- American Library Association releases its annual list of most frequently challenged books
- "The Hunger Games" books occupy the number three position
- ALA counted 327 reported attempts to restrict or remove books from schools and libraries
"The Hunger Games" movie may not have had trouble earning a PG-13 rating, but many parents and educators are wondering whether the best-selling book trilogy belongs on library shelves.
The American Library Association's Office for Intellectual Freedom released its annual list of most frequently challenged books of 2011 yesterday, and the increased popularity of Suzanne Collins' dystopian saga -- in large part fueled by buzz surrounding the blockbuster film -- drove the books higher on the list. In 2010, only the first novel cracked the top ten at number five. In 2011, all three books occupy the number three position, and the complaints have grown more varied: "anti-ethnic; anti-family; insensitivity; offensive language; occult/satanic; violence."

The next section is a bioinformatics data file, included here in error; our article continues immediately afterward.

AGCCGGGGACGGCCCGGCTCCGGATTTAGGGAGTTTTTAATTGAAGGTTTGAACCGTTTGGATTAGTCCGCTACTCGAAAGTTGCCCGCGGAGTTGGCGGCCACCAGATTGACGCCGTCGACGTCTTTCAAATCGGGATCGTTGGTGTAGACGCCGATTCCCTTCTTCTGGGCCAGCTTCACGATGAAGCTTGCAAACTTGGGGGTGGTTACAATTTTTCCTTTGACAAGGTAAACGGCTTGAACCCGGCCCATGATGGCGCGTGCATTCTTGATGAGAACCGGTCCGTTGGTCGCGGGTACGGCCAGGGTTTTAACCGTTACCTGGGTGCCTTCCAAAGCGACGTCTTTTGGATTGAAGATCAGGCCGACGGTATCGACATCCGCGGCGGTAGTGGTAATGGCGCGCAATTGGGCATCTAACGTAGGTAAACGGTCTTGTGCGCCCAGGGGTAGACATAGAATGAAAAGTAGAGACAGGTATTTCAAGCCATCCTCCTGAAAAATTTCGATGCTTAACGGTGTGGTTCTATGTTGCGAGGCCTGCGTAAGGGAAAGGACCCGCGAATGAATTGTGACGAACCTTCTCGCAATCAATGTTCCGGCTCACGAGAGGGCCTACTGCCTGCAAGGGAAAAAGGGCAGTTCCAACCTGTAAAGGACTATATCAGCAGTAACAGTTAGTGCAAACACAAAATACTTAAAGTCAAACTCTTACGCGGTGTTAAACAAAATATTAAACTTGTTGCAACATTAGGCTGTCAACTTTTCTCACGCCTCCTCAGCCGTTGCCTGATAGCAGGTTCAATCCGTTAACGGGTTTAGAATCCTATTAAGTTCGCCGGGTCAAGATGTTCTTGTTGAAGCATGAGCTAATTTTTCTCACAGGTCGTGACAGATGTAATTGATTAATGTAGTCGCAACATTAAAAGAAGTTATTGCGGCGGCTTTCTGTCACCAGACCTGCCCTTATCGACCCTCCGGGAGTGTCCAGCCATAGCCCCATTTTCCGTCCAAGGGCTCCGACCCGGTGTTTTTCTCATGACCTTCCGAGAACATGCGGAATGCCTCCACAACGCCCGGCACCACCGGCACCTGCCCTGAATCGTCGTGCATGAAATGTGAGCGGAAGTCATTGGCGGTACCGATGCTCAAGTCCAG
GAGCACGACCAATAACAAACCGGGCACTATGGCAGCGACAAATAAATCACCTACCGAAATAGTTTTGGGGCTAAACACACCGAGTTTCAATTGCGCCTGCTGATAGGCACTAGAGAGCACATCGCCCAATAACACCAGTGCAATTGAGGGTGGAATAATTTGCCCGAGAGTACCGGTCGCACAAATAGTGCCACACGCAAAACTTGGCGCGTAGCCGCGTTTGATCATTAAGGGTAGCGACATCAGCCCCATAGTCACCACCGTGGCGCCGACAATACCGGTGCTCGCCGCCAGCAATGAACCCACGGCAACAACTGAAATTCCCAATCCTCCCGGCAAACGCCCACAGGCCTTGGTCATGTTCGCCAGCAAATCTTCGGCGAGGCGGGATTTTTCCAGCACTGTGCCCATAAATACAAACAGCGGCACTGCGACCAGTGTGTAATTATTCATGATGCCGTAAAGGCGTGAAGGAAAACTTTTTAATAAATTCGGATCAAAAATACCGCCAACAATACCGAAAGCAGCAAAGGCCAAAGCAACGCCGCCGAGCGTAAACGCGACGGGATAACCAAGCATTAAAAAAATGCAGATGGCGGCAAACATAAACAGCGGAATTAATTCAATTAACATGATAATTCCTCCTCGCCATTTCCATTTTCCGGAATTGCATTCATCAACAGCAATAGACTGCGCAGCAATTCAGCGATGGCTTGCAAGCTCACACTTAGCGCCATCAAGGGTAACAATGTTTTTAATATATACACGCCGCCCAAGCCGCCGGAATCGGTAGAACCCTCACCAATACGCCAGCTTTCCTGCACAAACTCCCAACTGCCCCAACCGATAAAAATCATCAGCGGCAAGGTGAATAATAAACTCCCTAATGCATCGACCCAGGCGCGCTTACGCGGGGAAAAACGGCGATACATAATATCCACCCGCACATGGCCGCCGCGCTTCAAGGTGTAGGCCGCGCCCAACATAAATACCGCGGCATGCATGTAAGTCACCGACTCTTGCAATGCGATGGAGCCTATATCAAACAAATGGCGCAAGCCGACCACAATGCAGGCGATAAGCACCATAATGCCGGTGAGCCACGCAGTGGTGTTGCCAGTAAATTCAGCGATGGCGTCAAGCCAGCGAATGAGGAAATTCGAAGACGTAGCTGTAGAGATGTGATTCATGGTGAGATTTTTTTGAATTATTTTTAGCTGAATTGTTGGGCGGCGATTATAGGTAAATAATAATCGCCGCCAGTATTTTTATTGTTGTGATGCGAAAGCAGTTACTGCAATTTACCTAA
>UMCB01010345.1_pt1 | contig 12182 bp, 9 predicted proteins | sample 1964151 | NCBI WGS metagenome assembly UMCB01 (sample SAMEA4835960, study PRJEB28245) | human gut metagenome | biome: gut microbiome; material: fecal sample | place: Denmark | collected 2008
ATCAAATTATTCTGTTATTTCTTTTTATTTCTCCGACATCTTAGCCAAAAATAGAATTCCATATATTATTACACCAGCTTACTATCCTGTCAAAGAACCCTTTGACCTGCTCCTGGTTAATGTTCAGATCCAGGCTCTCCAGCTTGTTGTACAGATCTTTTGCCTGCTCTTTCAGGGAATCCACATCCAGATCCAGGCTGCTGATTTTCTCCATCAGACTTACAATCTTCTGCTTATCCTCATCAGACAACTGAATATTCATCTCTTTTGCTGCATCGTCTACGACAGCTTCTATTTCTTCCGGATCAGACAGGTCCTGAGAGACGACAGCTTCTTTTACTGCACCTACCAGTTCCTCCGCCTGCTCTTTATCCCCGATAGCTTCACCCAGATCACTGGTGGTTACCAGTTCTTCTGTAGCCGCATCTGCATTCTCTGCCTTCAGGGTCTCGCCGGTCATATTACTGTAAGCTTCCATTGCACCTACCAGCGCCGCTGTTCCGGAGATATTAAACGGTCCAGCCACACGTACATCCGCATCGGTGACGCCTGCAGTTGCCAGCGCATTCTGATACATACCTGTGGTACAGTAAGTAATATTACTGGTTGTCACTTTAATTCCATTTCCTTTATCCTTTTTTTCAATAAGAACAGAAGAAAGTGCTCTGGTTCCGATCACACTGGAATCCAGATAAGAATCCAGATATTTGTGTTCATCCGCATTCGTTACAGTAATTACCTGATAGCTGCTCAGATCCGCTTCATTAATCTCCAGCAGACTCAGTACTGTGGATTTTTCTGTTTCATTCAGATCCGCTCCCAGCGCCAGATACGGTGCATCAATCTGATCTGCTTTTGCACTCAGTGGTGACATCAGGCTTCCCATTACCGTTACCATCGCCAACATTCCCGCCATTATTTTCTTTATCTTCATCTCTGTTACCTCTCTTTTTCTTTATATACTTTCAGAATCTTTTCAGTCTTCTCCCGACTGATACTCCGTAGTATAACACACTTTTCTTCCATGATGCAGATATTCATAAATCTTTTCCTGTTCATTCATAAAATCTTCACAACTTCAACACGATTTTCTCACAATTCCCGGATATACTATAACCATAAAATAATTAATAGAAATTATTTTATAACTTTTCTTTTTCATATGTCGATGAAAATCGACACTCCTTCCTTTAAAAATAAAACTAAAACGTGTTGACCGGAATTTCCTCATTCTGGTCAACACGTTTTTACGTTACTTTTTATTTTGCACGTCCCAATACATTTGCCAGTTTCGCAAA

The ALA keeps track of challenges filed and counted 327 reported attempts to restrict or remove books from schools and libraries in 2011. The association defines a challenge as "a formal, written complaint filed with a library or school requesting that a book or other material be restricted or removed because of its content or appropriateness."
Barbara Jones, director of the ALA's Office for Intellectual Freedom, told the Associated Press t